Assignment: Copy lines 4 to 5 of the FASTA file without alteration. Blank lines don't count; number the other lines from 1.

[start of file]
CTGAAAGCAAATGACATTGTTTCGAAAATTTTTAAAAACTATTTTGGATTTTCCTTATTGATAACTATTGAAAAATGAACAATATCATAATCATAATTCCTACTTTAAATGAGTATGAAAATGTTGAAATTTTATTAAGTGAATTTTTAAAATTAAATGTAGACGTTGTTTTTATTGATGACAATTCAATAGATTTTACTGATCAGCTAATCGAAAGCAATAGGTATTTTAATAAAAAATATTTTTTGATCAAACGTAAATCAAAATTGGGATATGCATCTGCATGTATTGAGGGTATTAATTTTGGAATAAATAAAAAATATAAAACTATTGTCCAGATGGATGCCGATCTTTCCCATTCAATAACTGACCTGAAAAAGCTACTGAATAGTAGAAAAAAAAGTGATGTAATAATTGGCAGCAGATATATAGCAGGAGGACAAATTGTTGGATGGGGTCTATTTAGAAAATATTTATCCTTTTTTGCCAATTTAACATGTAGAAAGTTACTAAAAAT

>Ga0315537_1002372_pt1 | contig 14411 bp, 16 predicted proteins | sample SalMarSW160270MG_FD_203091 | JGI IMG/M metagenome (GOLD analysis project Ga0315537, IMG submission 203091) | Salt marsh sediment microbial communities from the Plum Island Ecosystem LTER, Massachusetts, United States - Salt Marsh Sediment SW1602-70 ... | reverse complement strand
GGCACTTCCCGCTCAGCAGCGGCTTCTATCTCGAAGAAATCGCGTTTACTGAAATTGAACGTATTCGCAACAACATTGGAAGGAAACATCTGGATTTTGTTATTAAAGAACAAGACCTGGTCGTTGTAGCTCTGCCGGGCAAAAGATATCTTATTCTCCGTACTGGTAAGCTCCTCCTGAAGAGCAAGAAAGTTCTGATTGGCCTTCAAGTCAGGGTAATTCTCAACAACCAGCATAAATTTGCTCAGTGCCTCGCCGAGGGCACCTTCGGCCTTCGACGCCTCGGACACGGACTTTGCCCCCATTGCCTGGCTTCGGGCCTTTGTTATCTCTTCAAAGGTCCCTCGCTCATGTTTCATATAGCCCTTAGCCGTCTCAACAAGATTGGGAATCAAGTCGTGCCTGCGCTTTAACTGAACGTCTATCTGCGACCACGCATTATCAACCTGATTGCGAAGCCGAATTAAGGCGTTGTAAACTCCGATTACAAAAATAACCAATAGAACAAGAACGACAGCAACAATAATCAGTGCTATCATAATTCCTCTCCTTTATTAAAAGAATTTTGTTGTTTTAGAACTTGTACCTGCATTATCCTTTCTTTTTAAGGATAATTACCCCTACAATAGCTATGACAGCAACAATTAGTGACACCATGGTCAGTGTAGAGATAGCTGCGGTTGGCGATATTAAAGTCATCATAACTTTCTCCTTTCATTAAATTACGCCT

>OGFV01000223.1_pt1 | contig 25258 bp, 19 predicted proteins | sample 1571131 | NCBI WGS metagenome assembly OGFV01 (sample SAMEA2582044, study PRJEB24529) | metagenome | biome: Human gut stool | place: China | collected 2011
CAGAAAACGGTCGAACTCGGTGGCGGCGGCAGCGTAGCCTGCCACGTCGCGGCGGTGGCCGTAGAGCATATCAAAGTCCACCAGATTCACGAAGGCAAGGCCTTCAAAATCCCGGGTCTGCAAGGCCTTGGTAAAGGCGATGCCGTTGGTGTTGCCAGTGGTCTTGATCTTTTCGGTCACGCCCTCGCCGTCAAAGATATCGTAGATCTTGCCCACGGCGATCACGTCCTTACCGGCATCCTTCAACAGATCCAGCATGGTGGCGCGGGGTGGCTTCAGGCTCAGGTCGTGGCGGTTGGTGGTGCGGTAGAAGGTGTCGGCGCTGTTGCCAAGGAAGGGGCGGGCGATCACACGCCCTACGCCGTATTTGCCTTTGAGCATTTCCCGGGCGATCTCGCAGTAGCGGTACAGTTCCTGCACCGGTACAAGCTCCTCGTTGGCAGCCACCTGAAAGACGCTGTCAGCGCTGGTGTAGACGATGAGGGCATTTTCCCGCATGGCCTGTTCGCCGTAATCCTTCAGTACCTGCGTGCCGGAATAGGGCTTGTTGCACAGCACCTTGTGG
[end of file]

>OGFV01000223.1_pt1 | contig 25258 bp, 19 predicted proteins | sample 1571131 | NCBI WGS metagenome assembly OGFV01 (sample SAMEA2582044, study PRJEB24529) | metagenome | biome: Human gut stool | place: China | collected 2011
CAGAAAACGGTCGAACTCGGTGGCGGCGGCAGCGTAGCCTGCCACGTCGCGGCGGTGGCCGTAGAGCATATCAAAGTCCACCAGATTCACGAAGGCAAGGCCTTCAAAATCCCGGGTCTGCAAGGCCTTGGTAAAGGCGATGCCGTTGGTGTTGCCAGTGGTCTTGATCTTTTCGGTCACGCCCTCGCCGTCAAAGATATCGTAGATCTTGCCCACGGCGATCACGTCCTTACCGGCATCCTTCAACAGATCCAGCATGGTGGCGCGGGGTGGCTTCAGGCTCAGGTCGTGGCGGTTGGTGGTGCGGTAGAAGGTGTCGGCGCTGTTGCCAAGGAAGGGGCGGGCGATCACACGCCCTACGCCGTATTTGCCTTTGAGCATTTCCCGGGCGATCTCGCAGTAGCGGTACAGTTCCTGCACCGGTACAAGCTCCTCGTTGGCAGCCACCTGAAAGACGCTGTCAGCGCTGGTGTAGACGATGAGGGCATTTTCCCGCATGGCCTGTTCGCCGTAATCCTTCAGTACCTGCGTGCCGGAATAGGGCTTGTTGCACAGCACCTTGTGG